Can you hear the tension in this encounter? Why are doctors and patients so often at odds? Why are both expressing more frustration and less satisfaction? This is what research has to say about doctor-patient relationship:
If you’re wondering why so many hospital visits turn into a tug of war, it’s partly because doctors and patients are on different ends of the rope.
• To the doctor, illness is a disease process that can be measured and understood through laboratory tests and clinical observations. To the patient, illness is a disrupted life.
• The doctor’s focus is more on keeping up with the rapid advances in medical science than on trying to understand the patient’s feelings and concerns. Yet patient satisfaction comes primarily from a sense of being heard and understood.
• Many doctors do not see the role of physician as listener, but instead view their function more as a human car mechanic: Find it and fix it. Yet patients often feel devalued when their illness is reduced to mechanical process.
• Doctors feel frustrated, even betrayed, when patients withhold pertinent information. Yet patients who use alternative medicine, for example, may not tell their doctors for fear of ridicule or being labeled as flaky or gullible.
Patients aren’t perfect either.
Some patients described as “frustrating” by doctors:
• Do not trust or agree with the doctor.
• Present too many problems for one visit.
• Do not follow instructions.
• Are demanding or controlling.
It has been observed that:
• Patients who use the doctor as a scapegoat for their anger at the illness are less likely to get good care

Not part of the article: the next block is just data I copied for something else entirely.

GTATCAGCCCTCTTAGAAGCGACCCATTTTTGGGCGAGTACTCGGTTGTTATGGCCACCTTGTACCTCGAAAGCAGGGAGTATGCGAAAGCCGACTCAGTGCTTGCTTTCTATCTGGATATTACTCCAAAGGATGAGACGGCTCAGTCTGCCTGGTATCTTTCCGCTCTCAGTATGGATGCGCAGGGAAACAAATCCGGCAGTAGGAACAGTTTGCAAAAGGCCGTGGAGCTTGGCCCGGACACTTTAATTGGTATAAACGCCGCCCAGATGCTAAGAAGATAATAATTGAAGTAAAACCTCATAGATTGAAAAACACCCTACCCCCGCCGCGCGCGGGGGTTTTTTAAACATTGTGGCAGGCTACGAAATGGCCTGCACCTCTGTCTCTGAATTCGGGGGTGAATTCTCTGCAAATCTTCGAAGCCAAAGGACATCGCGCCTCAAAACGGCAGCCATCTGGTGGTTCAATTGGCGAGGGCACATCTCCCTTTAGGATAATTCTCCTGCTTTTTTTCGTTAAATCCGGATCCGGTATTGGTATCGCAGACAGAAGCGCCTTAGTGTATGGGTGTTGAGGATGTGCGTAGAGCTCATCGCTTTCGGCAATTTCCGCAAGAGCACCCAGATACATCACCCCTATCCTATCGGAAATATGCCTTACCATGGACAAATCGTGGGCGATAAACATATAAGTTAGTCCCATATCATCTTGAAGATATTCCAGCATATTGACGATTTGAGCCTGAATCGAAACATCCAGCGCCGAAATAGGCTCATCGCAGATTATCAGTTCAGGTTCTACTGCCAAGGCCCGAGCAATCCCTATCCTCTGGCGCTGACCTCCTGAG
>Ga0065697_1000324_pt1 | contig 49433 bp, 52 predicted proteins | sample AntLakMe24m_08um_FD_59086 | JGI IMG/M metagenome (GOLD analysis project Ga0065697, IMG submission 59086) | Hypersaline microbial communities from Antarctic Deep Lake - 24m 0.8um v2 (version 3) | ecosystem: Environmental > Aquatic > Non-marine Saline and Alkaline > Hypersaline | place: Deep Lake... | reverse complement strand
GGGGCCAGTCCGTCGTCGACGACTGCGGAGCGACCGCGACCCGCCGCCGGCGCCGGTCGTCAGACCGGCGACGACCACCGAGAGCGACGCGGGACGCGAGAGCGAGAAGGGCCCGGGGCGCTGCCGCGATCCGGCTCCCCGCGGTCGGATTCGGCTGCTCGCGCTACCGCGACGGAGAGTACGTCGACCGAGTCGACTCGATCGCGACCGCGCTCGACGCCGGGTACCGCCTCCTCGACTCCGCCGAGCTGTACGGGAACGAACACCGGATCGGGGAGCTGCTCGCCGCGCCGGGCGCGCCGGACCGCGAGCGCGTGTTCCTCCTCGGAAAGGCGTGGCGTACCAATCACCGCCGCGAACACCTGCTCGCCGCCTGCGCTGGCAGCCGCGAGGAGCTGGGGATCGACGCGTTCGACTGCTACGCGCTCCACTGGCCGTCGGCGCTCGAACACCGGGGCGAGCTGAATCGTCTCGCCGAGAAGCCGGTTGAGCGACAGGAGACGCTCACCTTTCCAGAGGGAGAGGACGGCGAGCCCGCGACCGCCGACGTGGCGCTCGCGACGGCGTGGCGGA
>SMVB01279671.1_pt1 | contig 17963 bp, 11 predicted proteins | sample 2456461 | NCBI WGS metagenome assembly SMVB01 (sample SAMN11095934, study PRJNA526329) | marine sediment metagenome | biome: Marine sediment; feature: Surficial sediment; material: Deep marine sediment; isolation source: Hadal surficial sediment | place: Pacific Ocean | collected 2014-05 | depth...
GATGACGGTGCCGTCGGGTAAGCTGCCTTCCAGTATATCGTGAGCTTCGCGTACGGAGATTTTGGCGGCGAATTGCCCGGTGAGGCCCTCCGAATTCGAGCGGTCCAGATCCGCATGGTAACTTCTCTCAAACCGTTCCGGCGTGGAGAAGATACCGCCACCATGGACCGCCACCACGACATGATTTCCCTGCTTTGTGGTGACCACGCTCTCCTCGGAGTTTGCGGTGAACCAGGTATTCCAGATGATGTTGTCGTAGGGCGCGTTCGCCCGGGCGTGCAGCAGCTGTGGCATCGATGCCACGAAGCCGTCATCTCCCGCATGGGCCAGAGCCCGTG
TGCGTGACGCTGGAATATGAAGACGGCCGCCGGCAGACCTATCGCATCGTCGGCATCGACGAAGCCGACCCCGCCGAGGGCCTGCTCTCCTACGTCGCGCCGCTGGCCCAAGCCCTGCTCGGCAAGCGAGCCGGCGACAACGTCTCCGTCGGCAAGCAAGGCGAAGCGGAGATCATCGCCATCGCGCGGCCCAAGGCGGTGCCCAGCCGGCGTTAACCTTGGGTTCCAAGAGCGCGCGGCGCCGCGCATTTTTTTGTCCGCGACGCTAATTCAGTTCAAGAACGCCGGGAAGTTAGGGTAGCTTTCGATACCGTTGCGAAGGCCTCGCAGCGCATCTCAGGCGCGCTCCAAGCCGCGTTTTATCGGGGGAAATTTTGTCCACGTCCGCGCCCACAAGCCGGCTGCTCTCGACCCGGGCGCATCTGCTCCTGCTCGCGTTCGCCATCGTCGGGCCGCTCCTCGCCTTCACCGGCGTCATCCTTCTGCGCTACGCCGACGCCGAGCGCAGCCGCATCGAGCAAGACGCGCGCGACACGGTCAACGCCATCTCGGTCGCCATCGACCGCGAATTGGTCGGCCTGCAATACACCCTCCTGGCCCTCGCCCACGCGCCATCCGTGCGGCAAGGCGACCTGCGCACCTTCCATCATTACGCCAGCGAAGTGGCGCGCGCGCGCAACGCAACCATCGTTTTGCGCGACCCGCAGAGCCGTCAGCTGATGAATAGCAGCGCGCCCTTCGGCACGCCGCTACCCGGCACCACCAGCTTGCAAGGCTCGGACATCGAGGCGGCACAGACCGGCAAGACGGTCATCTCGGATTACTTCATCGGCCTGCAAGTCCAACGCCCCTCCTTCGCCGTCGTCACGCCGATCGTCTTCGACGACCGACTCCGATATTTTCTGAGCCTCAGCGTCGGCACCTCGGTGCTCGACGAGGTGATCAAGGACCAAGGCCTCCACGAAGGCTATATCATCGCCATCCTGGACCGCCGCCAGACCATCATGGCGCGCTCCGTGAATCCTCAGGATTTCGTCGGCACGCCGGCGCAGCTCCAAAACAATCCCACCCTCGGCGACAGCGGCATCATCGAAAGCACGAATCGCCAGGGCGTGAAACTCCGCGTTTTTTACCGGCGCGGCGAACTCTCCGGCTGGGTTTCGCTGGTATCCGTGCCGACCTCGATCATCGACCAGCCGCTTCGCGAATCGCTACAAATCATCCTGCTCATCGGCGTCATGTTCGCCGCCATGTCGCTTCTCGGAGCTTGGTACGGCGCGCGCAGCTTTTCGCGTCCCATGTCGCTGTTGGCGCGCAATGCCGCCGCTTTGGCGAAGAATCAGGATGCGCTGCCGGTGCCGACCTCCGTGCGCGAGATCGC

• A patient who is consistently rude and irritable will almost certainly not receive the same medical care as a patient who conveys more positive attitudes.
What must the doctor do to improve the relationship?
• Doctors must cultivate a patient-centered partnership. The patient desires to be known as a human being, not merely to be recognized as the outer wrappings for a disease.
• To improve patient compliance, work on mutual trust.
• Research confirms that the health of the doctor-patient relationship is the best predictor of whether the patient will follow the doctor’s instructions and advice.
• Respect patients as experts in the experience of illness.
What must the patients do?
• Be willing to demonstrate the attitudes that you want from your doctor. For example, if you would like more give and take in the relationship, demonstrate your own flexibility by offering to negotiate and make concessions. Patients can be a powerful agent for change of a physician’s behavior.
• While medical science has limits, hope does not. If a patient is ready to be helped, even a little, and grateful for the marginal, it enhances the doctor’s commitment to fostering a relationship between equals. Only such a relationship, bonded by understanding and respect, can deepen into a true healing partnership.
• Accept realistic treatment goals. Many chronic diseases can be managed, but not cured. In this age of hype, patients have come to expect the impossible; Doctors frequently grope in the dark, not because they are delinquent in learning, but because the science is not there. But even when a cure is impossible, healing may be possible
In spite of all these problems, there is reason for hope. Yes, doctors and patients will always be on opposite ends of the healthcare system, but that doesn’t mean they can’t pull in the same direction